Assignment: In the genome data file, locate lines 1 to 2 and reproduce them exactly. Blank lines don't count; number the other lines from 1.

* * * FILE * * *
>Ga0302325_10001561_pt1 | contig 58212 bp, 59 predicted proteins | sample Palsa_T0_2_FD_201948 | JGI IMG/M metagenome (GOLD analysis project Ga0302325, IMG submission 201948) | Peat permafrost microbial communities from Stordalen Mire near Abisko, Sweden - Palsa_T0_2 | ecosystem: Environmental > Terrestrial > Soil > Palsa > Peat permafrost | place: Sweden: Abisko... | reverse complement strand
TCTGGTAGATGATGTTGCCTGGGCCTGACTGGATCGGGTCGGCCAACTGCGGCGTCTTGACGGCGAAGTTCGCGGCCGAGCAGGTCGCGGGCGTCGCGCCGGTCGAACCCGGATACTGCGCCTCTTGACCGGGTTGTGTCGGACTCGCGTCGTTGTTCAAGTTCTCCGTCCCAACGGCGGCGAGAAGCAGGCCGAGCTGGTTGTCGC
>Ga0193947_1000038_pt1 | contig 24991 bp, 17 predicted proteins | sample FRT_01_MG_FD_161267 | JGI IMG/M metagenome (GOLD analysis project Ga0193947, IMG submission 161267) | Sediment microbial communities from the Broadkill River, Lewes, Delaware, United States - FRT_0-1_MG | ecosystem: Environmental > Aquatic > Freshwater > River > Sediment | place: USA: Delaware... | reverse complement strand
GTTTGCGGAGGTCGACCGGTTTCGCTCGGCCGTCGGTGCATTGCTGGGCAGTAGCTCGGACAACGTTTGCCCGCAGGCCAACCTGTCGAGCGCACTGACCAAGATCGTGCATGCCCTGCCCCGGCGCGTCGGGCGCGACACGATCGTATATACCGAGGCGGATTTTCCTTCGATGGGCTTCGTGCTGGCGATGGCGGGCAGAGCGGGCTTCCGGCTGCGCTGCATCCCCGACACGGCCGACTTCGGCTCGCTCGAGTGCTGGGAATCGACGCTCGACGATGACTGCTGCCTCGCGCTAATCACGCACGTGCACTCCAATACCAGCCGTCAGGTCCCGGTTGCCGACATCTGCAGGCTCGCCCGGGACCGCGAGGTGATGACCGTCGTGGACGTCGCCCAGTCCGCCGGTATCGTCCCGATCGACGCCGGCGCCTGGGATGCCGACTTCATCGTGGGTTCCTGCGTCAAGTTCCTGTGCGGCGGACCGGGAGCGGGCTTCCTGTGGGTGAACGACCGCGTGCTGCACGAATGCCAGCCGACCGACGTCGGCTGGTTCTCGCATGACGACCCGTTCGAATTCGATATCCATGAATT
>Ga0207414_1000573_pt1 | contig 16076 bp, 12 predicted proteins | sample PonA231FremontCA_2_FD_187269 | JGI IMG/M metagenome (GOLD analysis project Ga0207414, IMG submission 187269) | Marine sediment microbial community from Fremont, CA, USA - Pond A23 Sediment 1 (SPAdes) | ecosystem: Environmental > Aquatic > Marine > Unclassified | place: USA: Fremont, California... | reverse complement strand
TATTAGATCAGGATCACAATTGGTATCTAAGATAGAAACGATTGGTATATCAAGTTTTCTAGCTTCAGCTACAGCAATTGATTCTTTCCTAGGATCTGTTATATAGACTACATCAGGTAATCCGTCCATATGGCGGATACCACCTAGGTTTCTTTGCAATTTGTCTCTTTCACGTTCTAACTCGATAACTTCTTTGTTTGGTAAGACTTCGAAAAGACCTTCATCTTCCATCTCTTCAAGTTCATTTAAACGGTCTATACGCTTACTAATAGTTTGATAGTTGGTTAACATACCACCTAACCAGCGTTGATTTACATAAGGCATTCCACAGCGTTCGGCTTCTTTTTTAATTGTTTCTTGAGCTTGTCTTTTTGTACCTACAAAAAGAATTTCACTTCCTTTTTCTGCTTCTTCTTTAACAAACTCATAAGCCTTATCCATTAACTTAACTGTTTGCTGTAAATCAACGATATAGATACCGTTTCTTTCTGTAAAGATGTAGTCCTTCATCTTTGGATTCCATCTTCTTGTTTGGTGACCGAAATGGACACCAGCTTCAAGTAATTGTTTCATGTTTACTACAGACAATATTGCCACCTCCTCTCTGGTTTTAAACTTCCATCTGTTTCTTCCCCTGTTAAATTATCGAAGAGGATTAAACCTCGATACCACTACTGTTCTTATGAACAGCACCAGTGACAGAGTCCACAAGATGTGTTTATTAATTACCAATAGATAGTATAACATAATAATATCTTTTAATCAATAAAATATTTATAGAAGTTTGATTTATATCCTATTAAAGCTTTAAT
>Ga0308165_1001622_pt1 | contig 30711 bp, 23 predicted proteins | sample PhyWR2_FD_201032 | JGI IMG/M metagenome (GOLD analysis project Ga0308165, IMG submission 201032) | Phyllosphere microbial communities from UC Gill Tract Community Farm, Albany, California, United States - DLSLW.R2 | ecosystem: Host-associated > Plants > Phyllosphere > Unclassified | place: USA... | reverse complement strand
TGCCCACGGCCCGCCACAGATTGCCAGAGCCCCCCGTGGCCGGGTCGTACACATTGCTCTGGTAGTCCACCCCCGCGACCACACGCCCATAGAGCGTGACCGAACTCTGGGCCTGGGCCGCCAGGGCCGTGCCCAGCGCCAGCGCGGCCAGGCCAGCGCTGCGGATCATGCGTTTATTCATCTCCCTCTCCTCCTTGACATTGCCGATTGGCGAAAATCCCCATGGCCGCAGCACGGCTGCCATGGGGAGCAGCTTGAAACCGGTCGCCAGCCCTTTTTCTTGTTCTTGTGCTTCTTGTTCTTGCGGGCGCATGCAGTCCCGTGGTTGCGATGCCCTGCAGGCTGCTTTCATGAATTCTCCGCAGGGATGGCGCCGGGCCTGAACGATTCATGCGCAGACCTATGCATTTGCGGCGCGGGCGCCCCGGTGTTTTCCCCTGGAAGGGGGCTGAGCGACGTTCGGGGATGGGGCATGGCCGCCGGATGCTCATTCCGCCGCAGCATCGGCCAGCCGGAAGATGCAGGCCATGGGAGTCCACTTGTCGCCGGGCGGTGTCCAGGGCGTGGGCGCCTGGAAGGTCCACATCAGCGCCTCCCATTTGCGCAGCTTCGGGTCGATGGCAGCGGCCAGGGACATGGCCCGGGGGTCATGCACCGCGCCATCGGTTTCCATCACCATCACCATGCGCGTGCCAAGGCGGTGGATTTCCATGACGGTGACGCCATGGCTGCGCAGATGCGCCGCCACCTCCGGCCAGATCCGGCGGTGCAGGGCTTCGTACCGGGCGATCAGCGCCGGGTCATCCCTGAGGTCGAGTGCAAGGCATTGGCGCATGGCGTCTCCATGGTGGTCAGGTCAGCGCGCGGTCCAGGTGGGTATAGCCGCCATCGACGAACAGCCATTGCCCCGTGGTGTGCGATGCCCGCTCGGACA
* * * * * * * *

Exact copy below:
>Ga0302325_10001561_pt1 | contig 58212 bp, 59 predicted proteins | sample Palsa_T0_2_FD_201948 | JGI IMG/M metagenome (GOLD analysis project Ga0302325, IMG submission 201948) | Peat permafrost microbial communities from Stordalen Mire near Abisko, Sweden - Palsa_T0_2 | ecosystem: Environmental > Terrestrial > Soil > Palsa > Peat permafrost | place: Sweden: Abisko... | reverse complement strand
TCTGGTAGATGATGTTGCCTGGGCCTGACTGGATCGGGTCGGCCAACTGCGGCGTCTTGACGGCGAAGTTCGCGGCCGAGCAGGTCGCGGGCGTCGCGCCGGTCGAACCCGGATACTGCGCCTCTTGACCGGGTTGTGTCGGACTCGCGTCGTTGTTCAAGTTCTCCGTCCCAACGGCGGCGAGAAGCAGGCCGAGCTGGTTGTCGC